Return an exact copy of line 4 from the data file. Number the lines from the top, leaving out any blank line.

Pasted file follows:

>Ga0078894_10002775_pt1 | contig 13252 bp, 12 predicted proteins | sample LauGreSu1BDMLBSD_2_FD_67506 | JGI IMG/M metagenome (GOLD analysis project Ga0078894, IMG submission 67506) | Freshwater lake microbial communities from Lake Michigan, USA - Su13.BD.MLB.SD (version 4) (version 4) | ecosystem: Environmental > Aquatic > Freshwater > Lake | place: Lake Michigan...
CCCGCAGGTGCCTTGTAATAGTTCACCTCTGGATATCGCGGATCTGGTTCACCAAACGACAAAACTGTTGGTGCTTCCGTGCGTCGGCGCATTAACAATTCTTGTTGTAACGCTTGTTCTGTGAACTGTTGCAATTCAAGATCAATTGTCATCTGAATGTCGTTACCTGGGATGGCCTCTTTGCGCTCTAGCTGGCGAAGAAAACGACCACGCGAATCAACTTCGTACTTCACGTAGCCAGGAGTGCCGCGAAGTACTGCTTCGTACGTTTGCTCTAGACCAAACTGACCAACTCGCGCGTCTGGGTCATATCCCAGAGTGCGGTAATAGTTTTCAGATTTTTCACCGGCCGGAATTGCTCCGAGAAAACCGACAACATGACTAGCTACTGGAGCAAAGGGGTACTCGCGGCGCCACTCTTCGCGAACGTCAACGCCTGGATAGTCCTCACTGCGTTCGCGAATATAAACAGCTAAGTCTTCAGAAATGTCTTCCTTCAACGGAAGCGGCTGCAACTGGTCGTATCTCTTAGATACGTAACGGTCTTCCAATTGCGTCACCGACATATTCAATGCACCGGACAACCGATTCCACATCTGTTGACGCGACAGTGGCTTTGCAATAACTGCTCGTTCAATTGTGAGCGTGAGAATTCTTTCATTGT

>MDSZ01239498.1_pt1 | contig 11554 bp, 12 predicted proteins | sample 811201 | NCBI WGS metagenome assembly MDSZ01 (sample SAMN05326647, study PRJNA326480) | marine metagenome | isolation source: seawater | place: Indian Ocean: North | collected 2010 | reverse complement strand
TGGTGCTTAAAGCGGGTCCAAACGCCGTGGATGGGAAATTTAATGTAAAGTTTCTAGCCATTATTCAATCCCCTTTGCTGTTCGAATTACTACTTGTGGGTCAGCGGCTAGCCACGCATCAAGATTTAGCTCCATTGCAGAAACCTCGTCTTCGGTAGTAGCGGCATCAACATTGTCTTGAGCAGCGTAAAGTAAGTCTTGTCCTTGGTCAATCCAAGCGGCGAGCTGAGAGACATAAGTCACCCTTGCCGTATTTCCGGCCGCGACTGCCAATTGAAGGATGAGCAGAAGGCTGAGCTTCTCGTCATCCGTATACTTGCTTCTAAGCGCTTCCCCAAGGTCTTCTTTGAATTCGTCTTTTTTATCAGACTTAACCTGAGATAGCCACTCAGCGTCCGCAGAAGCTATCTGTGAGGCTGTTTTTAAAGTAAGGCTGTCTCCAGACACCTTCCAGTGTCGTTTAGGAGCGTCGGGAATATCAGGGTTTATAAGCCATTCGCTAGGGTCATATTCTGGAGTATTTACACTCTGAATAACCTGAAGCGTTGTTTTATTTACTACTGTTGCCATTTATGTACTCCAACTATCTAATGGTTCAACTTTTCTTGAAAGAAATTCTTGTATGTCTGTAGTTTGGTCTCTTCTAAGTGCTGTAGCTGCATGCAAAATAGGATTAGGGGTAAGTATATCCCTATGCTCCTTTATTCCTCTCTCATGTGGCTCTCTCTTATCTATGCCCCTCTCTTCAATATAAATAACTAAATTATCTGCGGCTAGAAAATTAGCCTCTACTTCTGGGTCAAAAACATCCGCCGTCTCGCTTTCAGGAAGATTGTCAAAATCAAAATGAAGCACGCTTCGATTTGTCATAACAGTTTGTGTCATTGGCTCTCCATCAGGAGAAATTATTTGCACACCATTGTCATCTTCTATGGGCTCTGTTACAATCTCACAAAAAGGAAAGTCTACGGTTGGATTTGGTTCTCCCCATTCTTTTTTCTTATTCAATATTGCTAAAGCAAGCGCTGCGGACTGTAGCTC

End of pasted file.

TGGTGCTTAAAGCGGGTCCAAACGCCGTGGATGGGAAATTTAATGTAAAGTTTCTAGCCATTATTCAATCCCCTTTGCTGTTCGAATTACTACTTGTGGGTCAGCGGCTAGCCACGCATCAAGATTTAGCTCCATTGCAGAAACCTCGTCTTCGGTAGTAGCGGCATCAACATTGTCTTGAGCAGCGTAAAGTAAGTCTTGTCCTTGGTCAATCCAAGCGGCGAGCTGAGAGACATAAGTCACCCTTGCCGTATTTCCGGCCGCGACTGCCAATTGAAGGATGAGCAGAAGGCTGAGCTTCTCGTCATCCGTATACTTGCTTCTAAGCGCTTCCCCAAGGTCTTCTTTGAATTCGTCTTTTTTATCAGACTTAACCTGAGATAGCCACTCAGCGTCCGCAGAAGCTATCTGTGAGGCTGTTTTTAAAGTAAGGCTGTCTCCAGACACCTTCCAGTGTCGTTTAGGAGCGTCGGGAATATCAGGGTTTATAAGCCATTCGCTAGGGTCATATTCTGGAGTATTTACACTCTGAATAACCTGAAGCGTTGTTTTATTTACTACTGTTGCCATTTATGTACTCCAACTATCTAATGGTTCAACTTTTCTTGAAAGAAATTCTTGTATGTCTGTAGTTTGGTCTCTTCTAAGTGCTGTAGCTGCATGCAAAATAGGATTAGGGGTAAGTATATCCCTATGCTCCTTTATTCCTCTCTCATGTGGCTCTCTCTTATCTATGCCCCTCTCTTCAATATAAATAACTAAATTATCTGCGGCTAGAAAATTAGCCTCTACTTCTGGGTCAAAAACATCCGCCGTCTCGCTTTCAGGAAGATTGTCAAAATCAAAATGAAGCACGCTTCGATTTGTCATAACAGTTTGTGTCATTGGCTCTCCATCAGGAGAAATTATTTGCACACCATTGTCATCTTCTATGGGCTCTGTTACAATCTCACAAAAAGGAAAGTCTACGGTTGGATTTGGTTCTCCCCATTCTTTTTTCTTATTCAATATTGCTAAAGCAAGCGCTGCGGACTGTAGCTC